Infinite Set of Naturals in Forcing Extension

Just a random doubt that came up while talking to a friend. Assume we have some forcing $$\mathbb P$$ that behaves pretty nicely, so for example we can assume it doesn't collapse $$\omega_1$$, it doesn't collapse $$\mathbb R$$, and if we call $$G$$ a generic for $$\mathbb P$$ then $$\mathcal P(\omega)^V\subseteq \mathcal P(\omega)^{V[G]}$$.

Is this enough to prove the following statement? Given any infinite set $$X\in \mathcal P(\omega)^{V[G]}$$, is there some infinite $$Y\subseteq X$$ such that $$Y\in V$$ (so $$Y\in \mathcal P(\omega)^V$$)? To me, it feels like something that should be pretty obvious, since if every subset that lives in $$V$$ of some set $$X$$ is finite, then it feels like $$X$$ should be finite as well. But neither me nor my friend haven't come up with a convincing proof of why this is true, and probably the answer is "trivially true" or "trivially false" so I am hoping for some enlightenment.

There is a very general observation that for any infinite $$x \subseteq \omega$$, there is an infinite $$x' \subseteq \omega$$, such that any infinite $$y \subseteq x'$$ codes $$x$$ in a very simple way:

Let $$s\colon [\omega]^{<\omega} \to \omega$$ be some bijection. Then let $$x' = \{ s(x \cap n) : n \in \omega \}$$. Whenever $$y \subseteq x'$$ is infinite, then $$\bigcup_{k \in y} s^{-1}(k) = x$$.

So this really has nothing to do with the properties of $$\mathbb{P}$$. As soon as you add a new real, your property will fail.

• great observation! thank you! Commented May 4 at 17:33

This is not true. For a counterexample, consider the "single Cohen" forcing where $$\mathbb{P}$$ is the set of functions from a finite subset of $$\omega$$ to $$\{ 0, 1 \}$$, ordered by reverse inclusion, and let $$\dot S := \{ (p, \check n) \mid n \in \operatorname{dom}(p) \land p(n) = 1 \}$$ be the name for the new subset of $$\omega$$ being added. Then it's straightforward to show $$\dot S^G$$ must be infinite. However, if you have any $$Y \in \mathcal{P}(S) \cap V$$, then in particular there must be some $$p\in G$$ such that $$p \Vdash \check Y \subseteq \dot S$$. But from here, it is straightforward to conclude that for each $$n\in Y$$, $$n\in \operatorname{dom}(p)$$ and $$p(n) = 1$$; since $$\operatorname{dom}(p)$$ is finite, that implies that $$Y$$ is finite.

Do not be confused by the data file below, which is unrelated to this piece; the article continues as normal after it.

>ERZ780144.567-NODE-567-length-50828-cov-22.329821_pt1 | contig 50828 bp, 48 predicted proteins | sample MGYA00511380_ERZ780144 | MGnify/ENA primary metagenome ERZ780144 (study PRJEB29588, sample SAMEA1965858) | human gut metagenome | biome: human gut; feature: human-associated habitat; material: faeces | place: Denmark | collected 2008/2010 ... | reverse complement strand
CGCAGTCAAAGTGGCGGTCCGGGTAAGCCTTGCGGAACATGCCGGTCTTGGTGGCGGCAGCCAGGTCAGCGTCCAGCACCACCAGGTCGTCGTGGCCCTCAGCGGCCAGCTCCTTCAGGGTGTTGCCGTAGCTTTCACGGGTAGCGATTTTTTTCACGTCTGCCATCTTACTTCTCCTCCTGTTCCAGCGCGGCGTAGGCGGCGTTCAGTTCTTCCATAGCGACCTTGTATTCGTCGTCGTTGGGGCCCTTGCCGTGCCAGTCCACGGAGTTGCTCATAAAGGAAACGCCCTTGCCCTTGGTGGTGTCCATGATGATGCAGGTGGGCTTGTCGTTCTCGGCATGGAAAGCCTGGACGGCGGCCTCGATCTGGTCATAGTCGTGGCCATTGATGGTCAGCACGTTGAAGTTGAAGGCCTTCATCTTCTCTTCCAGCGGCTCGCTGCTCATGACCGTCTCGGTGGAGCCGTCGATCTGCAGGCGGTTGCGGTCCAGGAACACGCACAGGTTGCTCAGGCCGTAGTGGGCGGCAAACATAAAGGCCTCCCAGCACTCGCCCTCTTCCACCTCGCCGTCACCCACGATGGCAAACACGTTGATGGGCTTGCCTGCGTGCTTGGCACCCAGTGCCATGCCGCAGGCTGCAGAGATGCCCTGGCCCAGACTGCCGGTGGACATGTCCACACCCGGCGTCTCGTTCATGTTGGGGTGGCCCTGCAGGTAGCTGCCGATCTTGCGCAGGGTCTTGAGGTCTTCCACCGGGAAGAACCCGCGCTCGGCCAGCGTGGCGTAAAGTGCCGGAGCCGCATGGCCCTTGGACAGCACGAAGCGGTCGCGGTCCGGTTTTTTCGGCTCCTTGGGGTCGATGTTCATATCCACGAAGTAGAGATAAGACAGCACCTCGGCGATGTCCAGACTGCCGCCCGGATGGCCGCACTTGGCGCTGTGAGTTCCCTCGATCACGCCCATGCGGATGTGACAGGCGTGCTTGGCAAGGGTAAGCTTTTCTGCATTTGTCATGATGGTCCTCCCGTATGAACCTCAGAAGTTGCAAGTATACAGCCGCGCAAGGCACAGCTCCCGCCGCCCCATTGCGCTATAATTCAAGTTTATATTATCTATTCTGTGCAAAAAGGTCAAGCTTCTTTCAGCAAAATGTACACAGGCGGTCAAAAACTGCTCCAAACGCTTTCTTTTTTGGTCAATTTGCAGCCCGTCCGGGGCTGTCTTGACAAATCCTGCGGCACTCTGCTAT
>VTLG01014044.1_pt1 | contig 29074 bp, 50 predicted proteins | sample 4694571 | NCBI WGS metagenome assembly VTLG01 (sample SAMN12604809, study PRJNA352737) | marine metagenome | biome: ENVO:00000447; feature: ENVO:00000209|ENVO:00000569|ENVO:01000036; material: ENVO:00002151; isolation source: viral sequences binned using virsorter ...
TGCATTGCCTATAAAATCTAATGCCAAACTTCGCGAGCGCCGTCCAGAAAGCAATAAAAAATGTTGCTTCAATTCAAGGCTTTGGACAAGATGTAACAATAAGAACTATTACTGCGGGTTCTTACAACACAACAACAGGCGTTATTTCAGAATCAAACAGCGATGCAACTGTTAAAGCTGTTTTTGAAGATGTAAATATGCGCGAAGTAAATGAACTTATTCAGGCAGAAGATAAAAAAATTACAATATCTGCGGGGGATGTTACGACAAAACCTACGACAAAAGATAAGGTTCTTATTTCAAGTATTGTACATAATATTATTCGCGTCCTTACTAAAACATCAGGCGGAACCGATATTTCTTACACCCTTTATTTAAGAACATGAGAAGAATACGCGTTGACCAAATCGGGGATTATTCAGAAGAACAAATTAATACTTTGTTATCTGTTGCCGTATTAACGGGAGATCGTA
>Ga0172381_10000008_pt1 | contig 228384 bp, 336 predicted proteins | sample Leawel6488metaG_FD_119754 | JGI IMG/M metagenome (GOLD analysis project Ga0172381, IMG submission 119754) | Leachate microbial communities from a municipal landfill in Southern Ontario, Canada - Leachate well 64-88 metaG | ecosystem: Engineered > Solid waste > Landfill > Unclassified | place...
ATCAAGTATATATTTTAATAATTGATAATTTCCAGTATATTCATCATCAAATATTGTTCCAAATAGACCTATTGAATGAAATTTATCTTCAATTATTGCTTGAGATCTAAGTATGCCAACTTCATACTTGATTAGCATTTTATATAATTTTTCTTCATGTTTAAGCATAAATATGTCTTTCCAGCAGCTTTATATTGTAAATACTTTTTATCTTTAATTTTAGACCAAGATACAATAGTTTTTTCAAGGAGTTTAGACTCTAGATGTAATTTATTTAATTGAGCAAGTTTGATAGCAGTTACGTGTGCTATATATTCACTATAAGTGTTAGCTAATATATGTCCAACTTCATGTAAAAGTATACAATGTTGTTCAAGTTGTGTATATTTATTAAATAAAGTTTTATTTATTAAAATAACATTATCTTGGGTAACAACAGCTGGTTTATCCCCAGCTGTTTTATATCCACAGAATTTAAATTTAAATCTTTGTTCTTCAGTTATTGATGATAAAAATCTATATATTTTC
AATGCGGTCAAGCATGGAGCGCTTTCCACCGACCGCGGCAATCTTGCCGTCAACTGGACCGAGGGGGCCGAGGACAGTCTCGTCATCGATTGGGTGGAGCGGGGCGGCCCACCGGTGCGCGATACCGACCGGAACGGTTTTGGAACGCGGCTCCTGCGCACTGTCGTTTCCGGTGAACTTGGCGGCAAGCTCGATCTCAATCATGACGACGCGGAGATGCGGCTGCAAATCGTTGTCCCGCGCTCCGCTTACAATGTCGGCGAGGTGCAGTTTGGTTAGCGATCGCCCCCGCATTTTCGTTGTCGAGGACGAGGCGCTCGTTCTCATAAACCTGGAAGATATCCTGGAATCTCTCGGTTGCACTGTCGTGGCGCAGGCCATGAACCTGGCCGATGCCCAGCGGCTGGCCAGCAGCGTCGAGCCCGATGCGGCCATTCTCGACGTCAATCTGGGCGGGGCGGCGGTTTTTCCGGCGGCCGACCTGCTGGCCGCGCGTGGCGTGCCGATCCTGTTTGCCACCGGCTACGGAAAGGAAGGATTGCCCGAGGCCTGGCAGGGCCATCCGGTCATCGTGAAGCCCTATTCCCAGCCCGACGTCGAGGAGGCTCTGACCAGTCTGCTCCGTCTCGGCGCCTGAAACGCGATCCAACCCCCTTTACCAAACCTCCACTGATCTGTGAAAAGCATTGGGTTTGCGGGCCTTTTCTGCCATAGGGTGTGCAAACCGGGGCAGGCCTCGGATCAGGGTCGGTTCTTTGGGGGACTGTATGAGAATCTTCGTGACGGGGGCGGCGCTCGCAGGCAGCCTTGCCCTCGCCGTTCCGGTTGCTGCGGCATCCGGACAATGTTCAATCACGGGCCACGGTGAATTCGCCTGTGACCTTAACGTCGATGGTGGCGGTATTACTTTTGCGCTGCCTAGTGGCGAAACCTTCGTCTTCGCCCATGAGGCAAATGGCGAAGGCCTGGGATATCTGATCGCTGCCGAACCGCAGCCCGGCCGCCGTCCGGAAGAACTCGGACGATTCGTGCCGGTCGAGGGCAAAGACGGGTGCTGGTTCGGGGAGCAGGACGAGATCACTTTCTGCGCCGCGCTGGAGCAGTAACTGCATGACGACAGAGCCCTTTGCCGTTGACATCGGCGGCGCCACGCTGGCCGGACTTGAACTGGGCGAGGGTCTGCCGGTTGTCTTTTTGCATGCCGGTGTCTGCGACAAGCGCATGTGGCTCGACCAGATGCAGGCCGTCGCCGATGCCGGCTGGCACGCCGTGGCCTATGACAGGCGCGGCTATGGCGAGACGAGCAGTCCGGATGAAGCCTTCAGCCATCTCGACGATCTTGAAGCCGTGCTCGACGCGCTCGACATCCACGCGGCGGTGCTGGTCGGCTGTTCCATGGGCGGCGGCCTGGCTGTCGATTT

Also, by standard arguments, $$\mathbb{P}$$ satisfies the countable chain condition, so this forcing doesn't collapse any cardinals.

• That's not random real forcing, that's Cohen forcing. Commented May 4 at 16:46
• Oh, I thought Cohen forcing was restricted to adding enough new subsets to change the cardinality of $P(\omega)$, whereas this is just adding one new subset (and then the ones that follow from combinations with previous sets, of course). Commented May 4 at 16:48
• No. This is the "single Cohen real" forcing. Random real forcing uses positive-measure closed (or Borel) subsets of $\mathcal{P}(\omega)$. Commented May 4 at 16:50
• Thank you Daniel, indeed I hadn’t thought of this easy counterexample. Anyway, now I am curious whether there could be a condition to add about $\mathbb P$ to get the desired property. Surely if it doesn’t change $\mathcal P(\omega)$ then it’s trivially true. But what if we add reals? Cohen forcing doesn’t work for your example, but random? Sacks? Commented May 4 at 17:15
• @alvoi No, as per my more general answer. Commented May 4 at 17:26